4 Common Pests Impacting Facilities In 2023

Owners and facility managers can use these insights to help keep commercial facilities pest-free.

By Robert Lockwood
From the February 2023 Issue

Labor shortages and high turnover rates are just a few of the recent challenges impacting commercial industries across the world. These challenges continue to impact sanitation, operational, and custodial efforts in everything from grocery stores to restaurants to distribution centers. One thing that is not in short supply for many of these commercial spaces—pests.

There are four common pests that facility executives should be on the lookout for in 2023: rodents, stored product pests, the spotted lanternfly, and birds. These pests commonly seek shelter in or around large warehouses, facilities, and distribution centers. With some products still in short supply and fewer staff on board to manage commercial facilities currently, commercial property owners and facility managers can use these commercial pest insights to help keep commercial facilities and warehouse spaces pest-free.

Pests and Facilities
(Photo: Adobe Stock)


Rodent activity is increasing throughout many commercial industries. Roof rat populations are well established on the west coast and southern states. Colder than normal winter temperatures may create additional rodent pressure as rodents, and other pests, will try to come into the interior of the structures for warmth.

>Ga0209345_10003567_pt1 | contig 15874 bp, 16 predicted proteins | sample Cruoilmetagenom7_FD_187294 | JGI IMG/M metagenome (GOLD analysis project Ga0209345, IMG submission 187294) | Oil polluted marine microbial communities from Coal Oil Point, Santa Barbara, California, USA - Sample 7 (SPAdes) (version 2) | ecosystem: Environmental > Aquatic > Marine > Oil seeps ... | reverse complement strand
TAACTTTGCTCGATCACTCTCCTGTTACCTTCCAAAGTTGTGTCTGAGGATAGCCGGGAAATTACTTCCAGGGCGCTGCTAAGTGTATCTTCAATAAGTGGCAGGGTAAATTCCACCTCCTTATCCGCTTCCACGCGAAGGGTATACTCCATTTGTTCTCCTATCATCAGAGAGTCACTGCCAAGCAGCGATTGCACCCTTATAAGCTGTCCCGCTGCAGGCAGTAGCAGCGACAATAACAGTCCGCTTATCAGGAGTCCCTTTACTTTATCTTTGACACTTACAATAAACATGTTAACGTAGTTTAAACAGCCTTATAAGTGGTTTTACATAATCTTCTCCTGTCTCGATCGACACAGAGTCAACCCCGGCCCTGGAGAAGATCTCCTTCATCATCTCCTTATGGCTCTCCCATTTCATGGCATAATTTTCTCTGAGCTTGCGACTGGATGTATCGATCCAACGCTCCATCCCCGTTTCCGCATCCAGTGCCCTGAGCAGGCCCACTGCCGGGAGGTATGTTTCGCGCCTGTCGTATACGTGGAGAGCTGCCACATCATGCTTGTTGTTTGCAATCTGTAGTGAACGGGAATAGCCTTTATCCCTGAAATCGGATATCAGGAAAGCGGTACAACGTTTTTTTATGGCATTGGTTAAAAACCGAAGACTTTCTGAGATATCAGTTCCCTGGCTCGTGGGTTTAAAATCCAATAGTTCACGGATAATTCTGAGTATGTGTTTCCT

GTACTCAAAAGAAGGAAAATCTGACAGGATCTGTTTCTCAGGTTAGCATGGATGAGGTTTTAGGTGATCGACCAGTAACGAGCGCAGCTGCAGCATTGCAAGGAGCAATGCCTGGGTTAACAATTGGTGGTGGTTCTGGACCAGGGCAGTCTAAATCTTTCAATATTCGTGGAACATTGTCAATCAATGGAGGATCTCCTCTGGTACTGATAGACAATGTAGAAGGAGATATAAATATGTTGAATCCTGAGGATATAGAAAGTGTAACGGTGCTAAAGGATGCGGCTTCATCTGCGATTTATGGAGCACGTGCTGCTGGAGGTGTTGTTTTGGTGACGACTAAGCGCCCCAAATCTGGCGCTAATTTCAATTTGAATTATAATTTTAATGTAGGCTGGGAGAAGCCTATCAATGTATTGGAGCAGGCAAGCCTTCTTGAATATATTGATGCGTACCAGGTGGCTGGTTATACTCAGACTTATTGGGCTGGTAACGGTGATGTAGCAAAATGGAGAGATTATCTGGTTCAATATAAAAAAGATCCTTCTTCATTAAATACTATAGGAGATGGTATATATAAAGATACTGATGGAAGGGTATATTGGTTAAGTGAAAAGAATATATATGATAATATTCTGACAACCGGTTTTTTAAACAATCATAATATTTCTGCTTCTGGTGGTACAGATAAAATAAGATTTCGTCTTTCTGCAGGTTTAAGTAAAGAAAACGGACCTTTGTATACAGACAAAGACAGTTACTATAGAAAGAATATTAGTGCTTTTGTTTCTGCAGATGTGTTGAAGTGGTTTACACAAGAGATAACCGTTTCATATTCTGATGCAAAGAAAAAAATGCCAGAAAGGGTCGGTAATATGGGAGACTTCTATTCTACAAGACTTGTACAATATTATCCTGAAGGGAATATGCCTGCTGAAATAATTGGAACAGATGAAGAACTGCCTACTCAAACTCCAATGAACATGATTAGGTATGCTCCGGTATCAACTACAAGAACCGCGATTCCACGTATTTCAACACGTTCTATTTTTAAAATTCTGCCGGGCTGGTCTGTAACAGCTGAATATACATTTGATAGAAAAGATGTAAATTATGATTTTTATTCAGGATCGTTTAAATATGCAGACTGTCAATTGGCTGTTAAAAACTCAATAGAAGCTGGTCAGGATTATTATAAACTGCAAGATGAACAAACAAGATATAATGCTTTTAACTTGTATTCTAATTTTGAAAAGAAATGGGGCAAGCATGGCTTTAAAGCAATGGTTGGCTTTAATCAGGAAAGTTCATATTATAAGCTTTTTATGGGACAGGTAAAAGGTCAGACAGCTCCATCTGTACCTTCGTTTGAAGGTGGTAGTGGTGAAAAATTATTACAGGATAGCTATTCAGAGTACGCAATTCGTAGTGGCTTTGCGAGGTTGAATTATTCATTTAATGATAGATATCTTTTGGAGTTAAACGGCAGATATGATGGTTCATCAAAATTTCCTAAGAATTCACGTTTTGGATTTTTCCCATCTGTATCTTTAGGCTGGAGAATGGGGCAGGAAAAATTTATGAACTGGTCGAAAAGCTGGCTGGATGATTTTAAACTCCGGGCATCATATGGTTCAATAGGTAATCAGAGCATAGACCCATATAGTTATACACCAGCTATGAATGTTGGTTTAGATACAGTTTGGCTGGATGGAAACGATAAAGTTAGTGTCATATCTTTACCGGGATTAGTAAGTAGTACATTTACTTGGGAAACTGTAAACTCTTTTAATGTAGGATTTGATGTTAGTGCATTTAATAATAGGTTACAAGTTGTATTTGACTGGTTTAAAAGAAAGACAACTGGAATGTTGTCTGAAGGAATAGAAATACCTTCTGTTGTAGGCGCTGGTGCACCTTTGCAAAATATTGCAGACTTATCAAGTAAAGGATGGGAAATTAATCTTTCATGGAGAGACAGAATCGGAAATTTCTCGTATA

To help keep rodents from moving into commercial spaces, facility management should conduct an extensive walkthrough of the facility and address potential issues, including:

  • Entrances. Fit weather-stripping around exterior doors. Rats can squeeze through gaps as small as a quarter. They will also enlarge gaps by gnawing at them.
  • Gaps in exterior walls. Fill holes or small openings (around utility cables or pipework) with stainless steel wire wool, caulking or concrete. Steel or aluminum plating can also be used.
  • Roofs. Repair roof damage and use wire mesh to seal gaps. Rats often enter through gaps in broken roof tiles or under eaves.
  • Vegetation. Trim vegetation away from the building’s exterior. Rats climb along electrical cables or use overhanging branches to get into loft spaces and attics.
  • Drains and sewer pipes. Ensure all sewer pipe damage is repaired in a timely manner. Rats have been known to swim up damaged sewer pipes and into toilets. Additionally, use tightly fitting metal grates or screens to cover drains and check that all drain pipes are in good working order.

Stored Product Pests

Facilities that process, store, or sell grains and dried goods are at risk of infestation by stored product pests. These pests can rapidly move throughout a facility to attack dried, stored foods in grocery stores, warehouses, and food processing facilities, ultimately destroying the products. They can feed on any number of products including pet food, birdseed, pasta, dried fruits, chocolate, and flour and grain products, causing contamination issues and making facilities susceptible to shutdowns and lost business.